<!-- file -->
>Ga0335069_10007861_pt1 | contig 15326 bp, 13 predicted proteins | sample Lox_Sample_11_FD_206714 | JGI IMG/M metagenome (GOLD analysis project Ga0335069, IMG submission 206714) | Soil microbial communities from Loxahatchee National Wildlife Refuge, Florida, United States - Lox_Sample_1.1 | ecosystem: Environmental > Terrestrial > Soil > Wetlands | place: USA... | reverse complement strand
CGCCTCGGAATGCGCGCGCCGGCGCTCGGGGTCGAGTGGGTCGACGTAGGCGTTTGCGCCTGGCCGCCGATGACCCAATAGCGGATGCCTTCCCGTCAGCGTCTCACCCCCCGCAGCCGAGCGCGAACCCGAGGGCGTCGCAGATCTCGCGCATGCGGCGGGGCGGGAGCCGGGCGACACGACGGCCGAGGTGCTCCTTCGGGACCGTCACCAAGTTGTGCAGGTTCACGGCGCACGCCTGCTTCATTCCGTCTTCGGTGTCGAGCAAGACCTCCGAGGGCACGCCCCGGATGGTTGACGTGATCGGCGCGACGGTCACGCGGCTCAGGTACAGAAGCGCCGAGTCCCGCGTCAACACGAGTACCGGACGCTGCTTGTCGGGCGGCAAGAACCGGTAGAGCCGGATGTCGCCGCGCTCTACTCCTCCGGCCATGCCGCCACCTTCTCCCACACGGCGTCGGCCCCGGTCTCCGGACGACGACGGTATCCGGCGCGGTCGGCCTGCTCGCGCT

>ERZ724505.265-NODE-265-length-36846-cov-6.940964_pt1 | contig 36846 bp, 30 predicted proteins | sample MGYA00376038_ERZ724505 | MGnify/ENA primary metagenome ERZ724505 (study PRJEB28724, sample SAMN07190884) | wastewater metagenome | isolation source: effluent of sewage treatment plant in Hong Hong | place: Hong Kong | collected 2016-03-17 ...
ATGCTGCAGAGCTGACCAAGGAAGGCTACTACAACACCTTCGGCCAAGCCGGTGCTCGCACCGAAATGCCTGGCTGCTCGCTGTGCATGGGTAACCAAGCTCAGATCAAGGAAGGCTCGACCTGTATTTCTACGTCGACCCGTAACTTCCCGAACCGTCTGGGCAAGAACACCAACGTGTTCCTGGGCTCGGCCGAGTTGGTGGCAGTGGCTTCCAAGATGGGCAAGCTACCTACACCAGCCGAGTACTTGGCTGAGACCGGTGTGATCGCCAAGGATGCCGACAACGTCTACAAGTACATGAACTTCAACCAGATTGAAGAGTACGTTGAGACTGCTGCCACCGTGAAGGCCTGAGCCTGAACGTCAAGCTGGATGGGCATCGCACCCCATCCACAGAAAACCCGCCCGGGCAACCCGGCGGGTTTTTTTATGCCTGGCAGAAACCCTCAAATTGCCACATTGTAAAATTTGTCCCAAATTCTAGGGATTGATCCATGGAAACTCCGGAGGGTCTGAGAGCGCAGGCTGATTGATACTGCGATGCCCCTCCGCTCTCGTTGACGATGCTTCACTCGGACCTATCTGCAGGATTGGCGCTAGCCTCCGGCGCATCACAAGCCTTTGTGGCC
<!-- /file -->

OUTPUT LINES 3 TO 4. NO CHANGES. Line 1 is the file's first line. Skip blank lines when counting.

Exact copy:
>ERZ724505.265-NODE-265-length-36846-cov-6.940964_pt1 | contig 36846 bp, 30 predicted proteins | sample MGYA00376038_ERZ724505 | MGnify/ENA primary metagenome ERZ724505 (study PRJEB28724, sample SAMN07190884) | wastewater metagenome | isolation source: effluent of sewage treatment plant in Hong Hong | place: Hong Kong | collected 2016-03-17 ...
ATGCTGCAGAGCTGACCAAGGAAGGCTACTACAACACCTTCGGCCAAGCCGGTGCTCGCACCGAAATGCCTGGCTGCTCGCTGTGCATGGGTAACCAAGCTCAGATCAAGGAAGGCTCGACCTGTATTTCTACGTCGACCCGTAACTTCCCGAACCGTCTGGGCAAGAACACCAACGTGTTCCTGGGCTCGGCCGAGTTGGTGGCAGTGGCTTCCAAGATGGGCAAGCTACCTACACCAGCCGAGTACTTGGCTGAGACCGGTGTGATCGCCAAGGATGCCGACAACGTCTACAAGTACATGAACTTCAACCAGATTGAAGAGTACGTTGAGACTGCTGCCACCGTGAAGGCCTGAGCCTGAACGTCAAGCTGGATGGGCATCGCACCCCATCCACAGAAAACCCGCCCGGGCAACCCGGCGGGTTTTTTTATGCCTGGCAGAAACCCTCAAATTGCCACATTGTAAAATTTGTCCCAAATTCTAGGGATTGATCCATGGAAACTCCGGAGGGTCTGAGAGCGCAGGCTGATTGATACTGCGATGCCCCTCCGCTCTCGTTGACGATGCTTCACTCGGACCTATCTGCAGGATTGGCGCTAGCCTCCGGCGCATCACAAGCCTTTGTGGCC